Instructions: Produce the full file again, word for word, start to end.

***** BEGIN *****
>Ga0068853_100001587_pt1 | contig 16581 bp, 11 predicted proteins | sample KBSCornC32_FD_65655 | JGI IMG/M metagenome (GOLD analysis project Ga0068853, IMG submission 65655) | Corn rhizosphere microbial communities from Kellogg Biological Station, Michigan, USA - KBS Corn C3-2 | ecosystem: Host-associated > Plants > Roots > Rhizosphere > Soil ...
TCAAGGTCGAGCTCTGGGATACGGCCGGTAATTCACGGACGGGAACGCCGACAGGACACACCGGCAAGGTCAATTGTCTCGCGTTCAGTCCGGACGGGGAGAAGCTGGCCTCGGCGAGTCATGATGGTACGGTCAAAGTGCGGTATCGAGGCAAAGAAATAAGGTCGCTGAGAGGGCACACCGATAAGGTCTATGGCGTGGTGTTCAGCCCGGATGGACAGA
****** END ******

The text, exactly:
>Ga0068853_100001587_pt1 | contig 16581 bp, 11 predicted proteins | sample KBSCornC32_FD_65655 | JGI IMG/M metagenome (GOLD analysis project Ga0068853, IMG submission 65655) | Corn rhizosphere microbial communities from Kellogg Biological Station, Michigan, USA - KBS Corn C3-2 | ecosystem: Host-associated > Plants > Roots > Rhizosphere > Soil ...
TCAAGGTCGAGCTCTGGGATACGGCCGGTAATTCACGGACGGGAACGCCGACAGGACACACCGGCAAGGTCAATTGTCTCGCGTTCAGTCCGGACGGGGAGAAGCTGGCCTCGGCGAGTCATGATGGTACGGTCAAAGTGCGGTATCGAGGCAAAGAAATAAGGTCGCTGAGAGGGCACACCGATAAGGTCTATGGCGTGGTGTTCAGCCCGGATGGACAGA